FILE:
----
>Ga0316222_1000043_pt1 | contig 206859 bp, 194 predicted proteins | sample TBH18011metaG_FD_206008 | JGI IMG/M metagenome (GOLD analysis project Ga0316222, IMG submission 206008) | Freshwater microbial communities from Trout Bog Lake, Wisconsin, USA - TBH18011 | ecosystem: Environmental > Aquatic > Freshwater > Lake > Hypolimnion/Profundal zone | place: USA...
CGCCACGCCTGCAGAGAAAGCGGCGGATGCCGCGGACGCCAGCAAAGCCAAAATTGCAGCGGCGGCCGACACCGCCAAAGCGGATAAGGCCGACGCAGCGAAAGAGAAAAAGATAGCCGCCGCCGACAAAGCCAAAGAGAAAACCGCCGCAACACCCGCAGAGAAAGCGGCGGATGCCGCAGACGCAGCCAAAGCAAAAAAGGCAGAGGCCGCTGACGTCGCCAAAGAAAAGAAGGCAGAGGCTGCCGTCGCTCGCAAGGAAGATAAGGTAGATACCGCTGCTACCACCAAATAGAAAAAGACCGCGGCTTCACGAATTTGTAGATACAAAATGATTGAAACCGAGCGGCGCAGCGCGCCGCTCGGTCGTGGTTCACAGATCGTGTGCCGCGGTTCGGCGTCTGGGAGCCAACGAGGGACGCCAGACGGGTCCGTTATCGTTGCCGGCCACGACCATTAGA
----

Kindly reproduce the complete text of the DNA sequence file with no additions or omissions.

>Ga0316222_1000043_pt1 | contig 206859 bp, 194 predicted proteins | sample TBH18011metaG_FD_206008 | JGI IMG/M metagenome (GOLD analysis project Ga0316222, IMG submission 206008) | Freshwater microbial communities from Trout Bog Lake, Wisconsin, USA - TBH18011 | ecosystem: Environmental > Aquatic > Freshwater > Lake > Hypolimnion/Profundal zone | place: USA...
CGCCACGCCTGCAGAGAAAGCGGCGGATGCCGCGGACGCCAGCAAAGCCAAAATTGCAGCGGCGGCCGACACCGCCAAAGCGGATAAGGCCGACGCAGCGAAAGAGAAAAAGATAGCCGCCGCCGACAAAGCCAAAGAGAAAACCGCCGCAACACCCGCAGAGAAAGCGGCGGATGCCGCAGACGCAGCCAAAGCAAAAAAGGCAGAGGCCGCTGACGTCGCCAAAGAAAAGAAGGCAGAGGCTGCCGTCGCTCGCAAGGAAGATAAGGTAGATACCGCTGCTACCACCAAATAGAAAAAGACCGCGGCTTCACGAATTTGTAGATACAAAATGATTGAAACCGAGCGGCGCAGCGCGCCGCTCGGTCGTGGTTCACAGATCGTGTGCCGCGGTTCGGCGTCTGGGAGCCAACGAGGGACGCCAGACGGGTCCGTTATCGTTGCCGGCCACGACCATTAGA